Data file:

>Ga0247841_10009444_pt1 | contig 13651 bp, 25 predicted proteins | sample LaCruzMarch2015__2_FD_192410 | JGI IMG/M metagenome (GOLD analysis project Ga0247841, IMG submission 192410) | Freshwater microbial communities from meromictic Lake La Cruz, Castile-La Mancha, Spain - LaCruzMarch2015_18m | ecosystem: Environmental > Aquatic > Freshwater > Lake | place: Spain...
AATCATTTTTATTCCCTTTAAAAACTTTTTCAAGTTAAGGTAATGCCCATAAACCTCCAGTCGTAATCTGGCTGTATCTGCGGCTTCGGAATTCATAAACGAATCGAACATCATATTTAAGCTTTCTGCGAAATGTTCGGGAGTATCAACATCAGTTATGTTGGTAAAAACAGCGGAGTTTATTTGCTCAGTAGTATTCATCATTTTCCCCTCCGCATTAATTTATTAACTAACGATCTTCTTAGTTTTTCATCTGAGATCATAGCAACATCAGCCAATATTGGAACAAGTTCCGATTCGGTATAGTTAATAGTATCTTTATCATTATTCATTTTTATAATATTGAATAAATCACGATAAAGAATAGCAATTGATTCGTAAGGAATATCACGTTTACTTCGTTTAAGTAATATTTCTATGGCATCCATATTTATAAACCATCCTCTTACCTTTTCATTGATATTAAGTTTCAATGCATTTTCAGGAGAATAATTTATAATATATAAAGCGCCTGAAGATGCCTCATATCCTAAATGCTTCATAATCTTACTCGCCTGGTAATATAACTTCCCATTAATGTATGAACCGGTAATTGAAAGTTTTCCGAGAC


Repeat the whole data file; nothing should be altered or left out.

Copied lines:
>Ga0247841_10009444_pt1 | contig 13651 bp, 25 predicted proteins | sample LaCruzMarch2015__2_FD_192410 | JGI IMG/M metagenome (GOLD analysis project Ga0247841, IMG submission 192410) | Freshwater microbial communities from meromictic Lake La Cruz, Castile-La Mancha, Spain - LaCruzMarch2015_18m | ecosystem: Environmental > Aquatic > Freshwater > Lake | place: Spain...
AATCATTTTTATTCCCTTTAAAAACTTTTTCAAGTTAAGGTAATGCCCATAAACCTCCAGTCGTAATCTGGCTGTATCTGCGGCTTCGGAATTCATAAACGAATCGAACATCATATTTAAGCTTTCTGCGAAATGTTCGGGAGTATCAACATCAGTTATGTTGGTAAAAACAGCGGAGTTTATTTGCTCAGTAGTATTCATCATTTTCCCCTCCGCATTAATTTATTAACTAACGATCTTCTTAGTTTTTCATCTGAGATCATAGCAACATCAGCCAATATTGGAACAAGTTCCGATTCGGTATAGTTAATAGTATCTTTATCATTATTCATTTTTATAATATTGAATAAATCACGATAAAGAATAGCAATTGATTCGTAAGGAATATCACGTTTACTTCGTTTAAGTAATATTTCTATGGCATCCATATTTATAAACCATCCTCTTACCTTTTCATTGATATTAAGTTTCAATGCATTTTCAGGAGAATAATTTATAATATATAAAGCGCCTGAAGATGCCTCATATCCTAAATGCTTCATAATCTTACTCGCCTGGTAATATAACTTCCCATTAATGTATGAACCGGTAATTGAAAGTTTTCCGAGAC